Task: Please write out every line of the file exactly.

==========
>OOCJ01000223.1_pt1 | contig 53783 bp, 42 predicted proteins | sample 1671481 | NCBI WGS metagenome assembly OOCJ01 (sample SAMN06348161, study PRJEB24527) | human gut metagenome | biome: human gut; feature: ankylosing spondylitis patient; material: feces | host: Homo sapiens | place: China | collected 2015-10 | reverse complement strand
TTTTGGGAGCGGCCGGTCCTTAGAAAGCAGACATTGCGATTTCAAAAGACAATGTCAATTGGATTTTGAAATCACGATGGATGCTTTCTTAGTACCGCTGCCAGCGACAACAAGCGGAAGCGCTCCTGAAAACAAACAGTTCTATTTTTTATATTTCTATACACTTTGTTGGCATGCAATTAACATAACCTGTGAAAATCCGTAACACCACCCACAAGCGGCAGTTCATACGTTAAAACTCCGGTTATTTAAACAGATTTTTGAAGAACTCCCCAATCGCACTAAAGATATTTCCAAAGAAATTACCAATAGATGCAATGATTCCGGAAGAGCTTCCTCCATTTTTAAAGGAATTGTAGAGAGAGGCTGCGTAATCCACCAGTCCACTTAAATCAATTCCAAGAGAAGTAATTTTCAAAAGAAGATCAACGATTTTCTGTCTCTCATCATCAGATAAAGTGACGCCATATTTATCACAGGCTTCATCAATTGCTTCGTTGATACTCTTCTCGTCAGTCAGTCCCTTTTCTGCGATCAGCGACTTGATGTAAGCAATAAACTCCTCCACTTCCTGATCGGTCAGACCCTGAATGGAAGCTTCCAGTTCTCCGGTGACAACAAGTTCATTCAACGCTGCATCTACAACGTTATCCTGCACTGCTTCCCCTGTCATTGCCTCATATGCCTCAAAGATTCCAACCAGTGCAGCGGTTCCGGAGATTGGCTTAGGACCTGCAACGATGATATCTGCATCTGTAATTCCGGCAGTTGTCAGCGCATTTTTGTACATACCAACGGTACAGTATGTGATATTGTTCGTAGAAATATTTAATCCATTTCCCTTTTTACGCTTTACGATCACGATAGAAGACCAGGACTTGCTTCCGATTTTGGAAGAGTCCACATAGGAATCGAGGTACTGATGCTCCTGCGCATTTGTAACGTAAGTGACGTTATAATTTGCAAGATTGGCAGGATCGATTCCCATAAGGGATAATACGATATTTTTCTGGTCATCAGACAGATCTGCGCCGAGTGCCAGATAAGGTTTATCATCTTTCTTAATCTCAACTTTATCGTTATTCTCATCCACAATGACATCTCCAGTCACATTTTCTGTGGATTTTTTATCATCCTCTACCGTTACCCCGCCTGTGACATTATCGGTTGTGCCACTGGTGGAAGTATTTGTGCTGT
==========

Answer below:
>OOCJ01000223.1_pt1 | contig 53783 bp, 42 predicted proteins | sample 1671481 | NCBI WGS metagenome assembly OOCJ01 (sample SAMN06348161, study PRJEB24527) | human gut metagenome | biome: human gut; feature: ankylosing spondylitis patient; material: feces | host: Homo sapiens | place: China | collected 2015-10 | reverse complement strand
TTTTGGGAGCGGCCGGTCCTTAGAAAGCAGACATTGCGATTTCAAAAGACAATGTCAATTGGATTTTGAAATCACGATGGATGCTTTCTTAGTACCGCTGCCAGCGACAACAAGCGGAAGCGCTCCTGAAAACAAACAGTTCTATTTTTTATATTTCTATACACTTTGTTGGCATGCAATTAACATAACCTGTGAAAATCCGTAACACCACCCACAAGCGGCAGTTCATACGTTAAAACTCCGGTTATTTAAACAGATTTTTGAAGAACTCCCCAATCGCACTAAAGATATTTCCAAAGAAATTACCAATAGATGCAATGATTCCGGAAGAGCTTCCTCCATTTTTAAAGGAATTGTAGAGAGAGGCTGCGTAATCCACCAGTCCACTTAAATCAATTCCAAGAGAAGTAATTTTCAAAAGAAGATCAACGATTTTCTGTCTCTCATCATCAGATAAAGTGACGCCATATTTATCACAGGCTTCATCAATTGCTTCGTTGATACTCTTCTCGTCAGTCAGTCCCTTTTCTGCGATCAGCGACTTGATGTAAGCAATAAACTCCTCCACTTCCTGATCGGTCAGACCCTGAATGGAAGCTTCCAGTTCTCCGGTGACAACAAGTTCATTCAACGCTGCATCTACAACGTTATCCTGCACTGCTTCCCCTGTCATTGCCTCATATGCCTCAAAGATTCCAACCAGTGCAGCGGTTCCGGAGATTGGCTTAGGACCTGCAACGATGATATCTGCATCTGTAATTCCGGCAGTTGTCAGCGCATTTTTGTACATACCAACGGTACAGTATGTGATATTGTTCGTAGAAATATTTAATCCATTTCCCTTTTTACGCTTTACGATCACGATAGAAGACCAGGACTTGCTTCCGATTTTGGAAGAGTCCACATAGGAATCGAGGTACTGATGCTCCTGCGCATTTGTAACGTAAGTGACGTTATAATTTGCAAGATTGGCAGGATCGATTCCCATAAGGGATAATACGATATTTTTCTGGTCATCAGACAGATCTGCGCCGAGTGCCAGATAAGGTTTATCATCTTTCTTAATCTCAACTTTATCGTTATTCTCATCCACAATGACATCTCCAGTCACATTTTCTGTGGATTTTTTATCATCCTCTACCGTTACCCCGCCTGTGACATTATCGGTTGTGCCACTGGTGGAAGTATTTGTGCTGT